In a legislative session marred by infighting, this season’s disease du jour, H1N1 (swine flu, or as I like to call it, “bacon flu”) has achieved the un-achievable in Washington – bipartisan consensus. Against vaccinations.


What explains the bizarre alliance? It turns out anti-vaccine hysteria has always been a bipartisan issue. The last major American vaccine scares occurred in 1976, under a Republican administration. Under both Bushes, many troops stationed in the Persian Gulf refused to take the vaccine against anthrax.

Trypanophobia is also common across demographics. A recent study by the Harvard School of Public Health found that only 40 percent of adults were sure they’d get vaccinated. Among the reasons parents gave for not getting their child vaccinated, No. 3 was that they “don’t trust public health officials to provide correct info about vaccine safety.” Young people are no better, even though they’re especially at-risk for contracting swine flu. Vincent Racaniello, a professor of microbiology at Columbia University, recently polled a class of 50 students on who was going to get vaccinated against swine flu. Not a single hand went up. “I was teaching them about influenza in that lecture, so maybe I didn’t do a good job,” Racaniello recalls.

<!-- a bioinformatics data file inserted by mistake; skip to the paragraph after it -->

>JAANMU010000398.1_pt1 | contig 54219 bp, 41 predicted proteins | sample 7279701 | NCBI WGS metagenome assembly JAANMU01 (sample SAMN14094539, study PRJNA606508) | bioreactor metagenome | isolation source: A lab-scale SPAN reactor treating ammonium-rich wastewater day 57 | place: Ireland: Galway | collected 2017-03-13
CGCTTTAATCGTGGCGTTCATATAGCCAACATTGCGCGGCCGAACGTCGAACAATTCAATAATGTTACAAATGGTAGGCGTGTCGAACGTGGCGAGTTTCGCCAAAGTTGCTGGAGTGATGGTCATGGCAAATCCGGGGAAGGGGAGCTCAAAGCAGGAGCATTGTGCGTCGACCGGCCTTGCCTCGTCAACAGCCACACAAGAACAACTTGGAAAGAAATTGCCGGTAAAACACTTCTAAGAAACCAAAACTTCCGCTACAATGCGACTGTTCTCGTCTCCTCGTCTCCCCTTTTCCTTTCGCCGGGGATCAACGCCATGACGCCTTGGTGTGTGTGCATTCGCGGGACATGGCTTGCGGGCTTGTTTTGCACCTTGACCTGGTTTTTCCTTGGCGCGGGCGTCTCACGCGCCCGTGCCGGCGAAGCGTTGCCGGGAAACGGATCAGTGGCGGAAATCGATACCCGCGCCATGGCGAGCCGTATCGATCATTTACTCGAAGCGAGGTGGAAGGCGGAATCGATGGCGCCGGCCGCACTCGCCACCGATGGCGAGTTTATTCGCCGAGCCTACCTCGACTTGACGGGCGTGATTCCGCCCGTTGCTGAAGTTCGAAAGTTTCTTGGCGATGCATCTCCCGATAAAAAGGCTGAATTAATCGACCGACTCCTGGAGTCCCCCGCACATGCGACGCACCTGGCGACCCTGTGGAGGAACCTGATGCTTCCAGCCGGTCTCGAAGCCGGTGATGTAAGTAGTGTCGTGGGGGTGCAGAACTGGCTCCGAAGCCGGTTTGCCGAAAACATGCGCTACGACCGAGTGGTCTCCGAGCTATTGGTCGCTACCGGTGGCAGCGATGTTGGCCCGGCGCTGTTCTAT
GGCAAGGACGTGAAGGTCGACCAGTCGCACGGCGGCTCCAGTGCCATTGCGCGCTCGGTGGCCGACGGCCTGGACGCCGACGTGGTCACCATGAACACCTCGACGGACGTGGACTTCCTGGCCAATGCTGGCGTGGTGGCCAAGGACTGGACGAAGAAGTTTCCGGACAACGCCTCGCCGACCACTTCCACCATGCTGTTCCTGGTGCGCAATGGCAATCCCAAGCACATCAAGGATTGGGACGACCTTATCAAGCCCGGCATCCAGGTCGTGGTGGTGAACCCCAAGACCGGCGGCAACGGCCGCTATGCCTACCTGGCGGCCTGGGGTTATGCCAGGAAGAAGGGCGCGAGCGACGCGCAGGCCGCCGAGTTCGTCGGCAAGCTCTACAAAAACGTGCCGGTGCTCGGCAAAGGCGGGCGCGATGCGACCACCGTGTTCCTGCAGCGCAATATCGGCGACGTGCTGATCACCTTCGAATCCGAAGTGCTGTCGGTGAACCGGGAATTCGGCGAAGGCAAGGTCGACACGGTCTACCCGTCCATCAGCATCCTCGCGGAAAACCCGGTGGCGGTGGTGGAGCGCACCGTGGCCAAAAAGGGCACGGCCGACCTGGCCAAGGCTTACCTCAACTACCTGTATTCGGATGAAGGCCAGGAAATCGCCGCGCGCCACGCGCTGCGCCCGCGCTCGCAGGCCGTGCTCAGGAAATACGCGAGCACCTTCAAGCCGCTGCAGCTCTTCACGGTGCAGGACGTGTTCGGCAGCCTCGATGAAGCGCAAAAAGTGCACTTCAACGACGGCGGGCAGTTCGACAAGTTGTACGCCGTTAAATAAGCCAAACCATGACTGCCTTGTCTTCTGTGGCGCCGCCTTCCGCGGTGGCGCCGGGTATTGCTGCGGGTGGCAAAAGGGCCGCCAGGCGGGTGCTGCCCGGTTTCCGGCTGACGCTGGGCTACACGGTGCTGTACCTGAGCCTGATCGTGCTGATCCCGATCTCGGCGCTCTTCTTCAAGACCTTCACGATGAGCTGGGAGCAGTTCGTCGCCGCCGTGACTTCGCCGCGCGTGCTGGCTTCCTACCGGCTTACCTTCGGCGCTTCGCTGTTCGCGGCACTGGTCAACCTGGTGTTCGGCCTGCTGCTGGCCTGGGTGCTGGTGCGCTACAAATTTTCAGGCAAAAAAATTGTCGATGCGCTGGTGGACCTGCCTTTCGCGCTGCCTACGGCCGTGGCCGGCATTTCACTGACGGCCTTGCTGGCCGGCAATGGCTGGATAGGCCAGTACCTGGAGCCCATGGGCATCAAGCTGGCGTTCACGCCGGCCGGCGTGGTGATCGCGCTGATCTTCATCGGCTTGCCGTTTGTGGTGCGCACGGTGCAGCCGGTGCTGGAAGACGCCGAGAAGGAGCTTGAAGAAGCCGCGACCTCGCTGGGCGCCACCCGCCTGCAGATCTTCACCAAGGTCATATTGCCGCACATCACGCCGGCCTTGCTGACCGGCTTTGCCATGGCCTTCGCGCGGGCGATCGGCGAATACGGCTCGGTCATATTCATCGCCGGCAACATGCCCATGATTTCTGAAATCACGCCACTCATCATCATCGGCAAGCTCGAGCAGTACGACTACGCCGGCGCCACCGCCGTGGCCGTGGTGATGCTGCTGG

What’s a skeptical consumer to do? Just blindly trust Secretary Sebelius at HHS, who may or may not be unduly influenced by Elmo and the Sesame Street lobby?

Political leanings aside – be you fearful of black helicopters or the long-term implications of a relatively new vaccine – don’t freak out. And don’t push for mandatory vaccinations of your neighbors (they’re voluntary at the moment, but scared people in large groups do funny things sometimes.) Let’s start with a few common sense steps first, and leave people the option to get the flu jab as they see fit. A recent study by the Water Quality and Health Council showed:

  • 77 percent of Americans cough without covering your mouth while standing in the lunch line/ sneeze into the air.
  • 25 percent of Americans wipes their nose on their sleeves.
  • 10 percent skipping sleeves altogether in favor of hands to wipe their nose and then extend for a handshake or reaching for a door handle.

So there you go: just don’t be gross. Now you know, and knowing is half the battle.